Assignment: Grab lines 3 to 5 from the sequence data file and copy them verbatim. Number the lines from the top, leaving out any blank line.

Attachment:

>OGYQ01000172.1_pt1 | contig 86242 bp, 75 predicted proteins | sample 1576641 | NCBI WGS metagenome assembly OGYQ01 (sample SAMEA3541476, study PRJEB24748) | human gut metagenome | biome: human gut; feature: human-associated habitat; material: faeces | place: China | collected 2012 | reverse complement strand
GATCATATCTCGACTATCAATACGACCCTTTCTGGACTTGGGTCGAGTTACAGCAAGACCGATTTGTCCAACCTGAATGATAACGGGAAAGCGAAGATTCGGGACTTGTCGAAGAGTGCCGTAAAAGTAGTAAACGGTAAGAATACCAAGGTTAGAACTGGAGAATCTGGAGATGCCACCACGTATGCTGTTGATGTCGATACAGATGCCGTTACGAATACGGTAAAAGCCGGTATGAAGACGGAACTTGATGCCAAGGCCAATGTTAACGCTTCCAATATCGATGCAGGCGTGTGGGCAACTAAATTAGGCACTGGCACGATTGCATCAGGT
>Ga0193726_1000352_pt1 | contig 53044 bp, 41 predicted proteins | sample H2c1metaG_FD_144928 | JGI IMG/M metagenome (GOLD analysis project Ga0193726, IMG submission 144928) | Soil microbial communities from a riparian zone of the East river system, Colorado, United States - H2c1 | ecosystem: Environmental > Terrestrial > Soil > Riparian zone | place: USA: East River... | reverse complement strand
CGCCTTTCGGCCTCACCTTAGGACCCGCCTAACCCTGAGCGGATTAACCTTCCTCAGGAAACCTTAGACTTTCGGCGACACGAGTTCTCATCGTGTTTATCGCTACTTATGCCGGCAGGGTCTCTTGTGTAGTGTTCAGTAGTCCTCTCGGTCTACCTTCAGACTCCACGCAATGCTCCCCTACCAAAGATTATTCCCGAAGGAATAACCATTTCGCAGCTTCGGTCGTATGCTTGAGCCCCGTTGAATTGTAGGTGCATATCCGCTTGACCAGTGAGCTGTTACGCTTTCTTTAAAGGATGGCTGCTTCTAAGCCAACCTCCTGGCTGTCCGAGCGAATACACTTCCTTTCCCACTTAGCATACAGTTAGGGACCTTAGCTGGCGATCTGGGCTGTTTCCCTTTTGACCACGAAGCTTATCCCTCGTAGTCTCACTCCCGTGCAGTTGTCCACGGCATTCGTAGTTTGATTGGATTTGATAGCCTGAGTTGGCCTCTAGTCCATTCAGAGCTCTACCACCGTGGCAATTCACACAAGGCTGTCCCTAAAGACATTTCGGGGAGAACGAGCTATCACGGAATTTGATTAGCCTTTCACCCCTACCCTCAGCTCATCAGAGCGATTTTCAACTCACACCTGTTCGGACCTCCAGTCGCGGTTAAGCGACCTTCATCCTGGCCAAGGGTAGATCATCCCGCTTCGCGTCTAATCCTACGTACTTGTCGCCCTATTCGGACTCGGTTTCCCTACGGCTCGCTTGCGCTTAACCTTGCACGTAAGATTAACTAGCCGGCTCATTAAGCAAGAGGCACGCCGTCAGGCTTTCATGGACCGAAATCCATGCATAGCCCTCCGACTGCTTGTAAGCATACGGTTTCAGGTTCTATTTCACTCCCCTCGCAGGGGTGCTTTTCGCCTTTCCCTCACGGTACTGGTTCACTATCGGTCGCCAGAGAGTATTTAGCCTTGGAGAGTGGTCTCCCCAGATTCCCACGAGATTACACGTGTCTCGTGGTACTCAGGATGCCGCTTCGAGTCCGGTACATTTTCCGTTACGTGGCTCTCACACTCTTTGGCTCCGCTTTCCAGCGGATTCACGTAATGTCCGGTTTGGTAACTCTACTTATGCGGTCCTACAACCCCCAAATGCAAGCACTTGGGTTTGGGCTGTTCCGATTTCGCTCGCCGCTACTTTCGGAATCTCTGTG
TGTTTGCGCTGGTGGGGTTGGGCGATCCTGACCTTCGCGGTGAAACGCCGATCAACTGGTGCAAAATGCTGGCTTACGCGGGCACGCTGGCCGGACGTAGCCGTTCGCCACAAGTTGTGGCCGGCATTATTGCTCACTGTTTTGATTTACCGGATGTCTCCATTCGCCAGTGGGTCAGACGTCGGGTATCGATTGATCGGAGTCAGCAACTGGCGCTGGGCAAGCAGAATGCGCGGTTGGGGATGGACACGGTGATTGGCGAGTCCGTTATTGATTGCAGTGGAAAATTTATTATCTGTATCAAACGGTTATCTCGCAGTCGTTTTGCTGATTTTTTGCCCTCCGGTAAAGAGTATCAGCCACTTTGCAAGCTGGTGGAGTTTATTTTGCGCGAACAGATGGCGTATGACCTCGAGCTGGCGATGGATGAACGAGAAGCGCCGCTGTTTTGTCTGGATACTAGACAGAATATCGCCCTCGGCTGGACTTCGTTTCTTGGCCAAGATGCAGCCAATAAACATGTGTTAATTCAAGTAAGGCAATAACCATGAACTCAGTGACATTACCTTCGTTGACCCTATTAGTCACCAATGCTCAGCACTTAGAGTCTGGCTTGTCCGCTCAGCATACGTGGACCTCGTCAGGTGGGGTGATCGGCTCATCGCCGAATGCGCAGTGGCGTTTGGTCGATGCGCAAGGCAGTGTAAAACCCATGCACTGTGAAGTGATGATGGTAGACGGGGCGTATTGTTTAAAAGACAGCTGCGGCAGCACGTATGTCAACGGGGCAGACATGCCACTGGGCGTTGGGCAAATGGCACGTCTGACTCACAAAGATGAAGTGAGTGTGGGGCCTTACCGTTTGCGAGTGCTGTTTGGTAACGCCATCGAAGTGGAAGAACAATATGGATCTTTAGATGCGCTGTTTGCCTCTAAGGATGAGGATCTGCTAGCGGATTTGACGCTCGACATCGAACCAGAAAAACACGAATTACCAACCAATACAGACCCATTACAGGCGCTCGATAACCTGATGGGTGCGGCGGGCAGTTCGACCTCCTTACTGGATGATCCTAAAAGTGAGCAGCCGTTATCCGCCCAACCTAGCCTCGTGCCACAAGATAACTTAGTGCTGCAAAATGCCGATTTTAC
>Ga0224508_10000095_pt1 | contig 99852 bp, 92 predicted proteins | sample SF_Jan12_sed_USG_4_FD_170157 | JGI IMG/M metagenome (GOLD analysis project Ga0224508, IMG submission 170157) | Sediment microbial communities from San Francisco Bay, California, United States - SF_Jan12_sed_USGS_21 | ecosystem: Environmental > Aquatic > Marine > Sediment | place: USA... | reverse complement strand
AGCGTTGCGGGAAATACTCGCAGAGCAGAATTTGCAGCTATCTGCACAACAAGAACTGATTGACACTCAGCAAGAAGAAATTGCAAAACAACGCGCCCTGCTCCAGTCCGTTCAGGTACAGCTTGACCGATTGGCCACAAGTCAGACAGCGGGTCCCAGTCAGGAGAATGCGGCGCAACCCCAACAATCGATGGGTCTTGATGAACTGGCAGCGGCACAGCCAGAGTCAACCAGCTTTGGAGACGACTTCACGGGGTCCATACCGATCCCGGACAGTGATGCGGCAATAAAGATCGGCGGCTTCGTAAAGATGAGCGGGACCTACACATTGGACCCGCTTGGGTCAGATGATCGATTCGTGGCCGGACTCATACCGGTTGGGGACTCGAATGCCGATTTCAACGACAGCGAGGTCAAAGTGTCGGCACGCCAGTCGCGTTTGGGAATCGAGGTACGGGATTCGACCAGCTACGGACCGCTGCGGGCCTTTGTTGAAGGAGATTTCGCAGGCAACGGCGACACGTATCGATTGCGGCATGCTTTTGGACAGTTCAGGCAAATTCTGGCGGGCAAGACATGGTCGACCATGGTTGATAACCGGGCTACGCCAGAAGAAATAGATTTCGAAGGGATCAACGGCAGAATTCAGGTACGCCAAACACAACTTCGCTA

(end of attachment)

>Ga0193726_1000352_pt1 | contig 53044 bp, 41 predicted proteins | sample H2c1metaG_FD_144928 | JGI IMG/M metagenome (GOLD analysis project Ga0193726, IMG submission 144928) | Soil microbial communities from a riparian zone of the East river system, Colorado, United States - H2c1 | ecosystem: Environmental > Terrestrial > Soil > Riparian zone | place: USA: East River... | reverse complement strand
CGCCTTTCGGCCTCACCTTAGGACCCGCCTAACCCTGAGCGGATTAACCTTCCTCAGGAAACCTTAGACTTTCGGCGACACGAGTTCTCATCGTGTTTATCGCTACTTATGCCGGCAGGGTCTCTTGTGTAGTGTTCAGTAGTCCTCTCGGTCTACCTTCAGACTCCACGCAATGCTCCCCTACCAAAGATTATTCCCGAAGGAATAACCATTTCGCAGCTTCGGTCGTATGCTTGAGCCCCGTTGAATTGTAGGTGCATATCCGCTTGACCAGTGAGCTGTTACGCTTTCTTTAAAGGATGGCTGCTTCTAAGCCAACCTCCTGGCTGTCCGAGCGAATACACTTCCTTTCCCACTTAGCATACAGTTAGGGACCTTAGCTGGCGATCTGGGCTGTTTCCCTTTTGACCACGAAGCTTATCCCTCGTAGTCTCACTCCCGTGCAGTTGTCCACGGCATTCGTAGTTTGATTGGATTTGATAGCCTGAGTTGGCCTCTAGTCCATTCAGAGCTCTACCACCGTGGCAATTCACACAAGGCTGTCCCTAAAGACATTTCGGGGAGAACGAGCTATCACGGAATTTGATTAGCCTTTCACCCCTACCCTCAGCTCATCAGAGCGATTTTCAACTCACACCTGTTCGGACCTCCAGTCGCGGTTAAGCGACCTTCATCCTGGCCAAGGGTAGATCATCCCGCTTCGCGTCTAATCCTACGTACTTGTCGCCCTATTCGGACTCGGTTTCCCTACGGCTCGCTTGCGCTTAACCTTGCACGTAAGATTAACTAGCCGGCTCATTAAGCAAGAGGCACGCCGTCAGGCTTTCATGGACCGAAATCCATGCATAGCCCTCCGACTGCTTGTAAGCATACGGTTTCAGGTTCTATTTCACTCCCCTCGCAGGGGTGCTTTTCGCCTTTCCCTCACGGTACTGGTTCACTATCGGTCGCCAGAGAGTATTTAGCCTTGGAGAGTGGTCTCCCCAGATTCCCACGAGATTACACGTGTCTCGTGGTACTCAGGATGCCGCTTCGAGTCCGGTACATTTTCCGTTACGTGGCTCTCACACTCTTTGGCTCCGCTTTCCAGCGGATTCACGTAATGTCCGGTTTGGTAACTCTACTTATGCGGTCCTACAACCCCCAAATGCAAGCACTTGGGTTTGGGCTGTTCCGATTTCGCTCGCCGCTACTTTCGGAATCTCTGTG
TGTTTGCGCTGGTGGGGTTGGGCGATCCTGACCTTCGCGGTGAAACGCCGATCAACTGGTGCAAAATGCTGGCTTACGCGGGCACGCTGGCCGGACGTAGCCGTTCGCCACAAGTTGTGGCCGGCATTATTGCTCACTGTTTTGATTTACCGGATGTCTCCATTCGCCAGTGGGTCAGACGTCGGGTATCGATTGATCGGAGTCAGCAACTGGCGCTGGGCAAGCAGAATGCGCGGTTGGGGATGGACACGGTGATTGGCGAGTCCGTTATTGATTGCAGTGGAAAATTTATTATCTGTATCAAACGGTTATCTCGCAGTCGTTTTGCTGATTTTTTGCCCTCCGGTAAAGAGTATCAGCCACTTTGCAAGCTGGTGGAGTTTATTTTGCGCGAACAGATGGCGTATGACCTCGAGCTGGCGATGGATGAACGAGAAGCGCCGCTGTTTTGTCTGGATACTAGACAGAATATCGCCCTCGGCTGGACTTCGTTTCTTGGCCAAGATGCAGCCAATAAACATGTGTTAATTCAAGTAAGGCAATAACCATGAACTCAGTGACATTACCTTCGTTGACCCTATTAGTCACCAATGCTCAGCACTTAGAGTCTGGCTTGTCCGCTCAGCATACGTGGACCTCGTCAGGTGGGGTGATCGGCTCATCGCCGAATGCGCAGTGGCGTTTGGTCGATGCGCAAGGCAGTGTAAAACCCATGCACTGTGAAGTGATGATGGTAGACGGGGCGTATTGTTTAAAAGACAGCTGCGGCAGCACGTATGTCAACGGGGCAGACATGCCACTGGGCGTTGGGCAAATGGCACGTCTGACTCACAAAGATGAAGTGAGTGTGGGGCCTTACCGTTTGCGAGTGCTGTTTGGTAACGCCATCGAAGTGGAAGAACAATATGGATCTTTAGATGCGCTGTTTGCCTCTAAGGATGAGGATCTGCTAGCGGATTTGACGCTCGACATCGAACCAGAAAAACACGAATTACCAACCAATACAGACCCATTACAGGCGCTCGATAACCTGATGGGTGCGGCGGGCAGTTCGACCTCCTTACTGGATGATCCTAAAAGTGAGCAGCCGTTATCCGCCCAACCTAGCCTCGTGCCACAAGATAACTTAGTGCTGCAAAATGCCGATTTTAC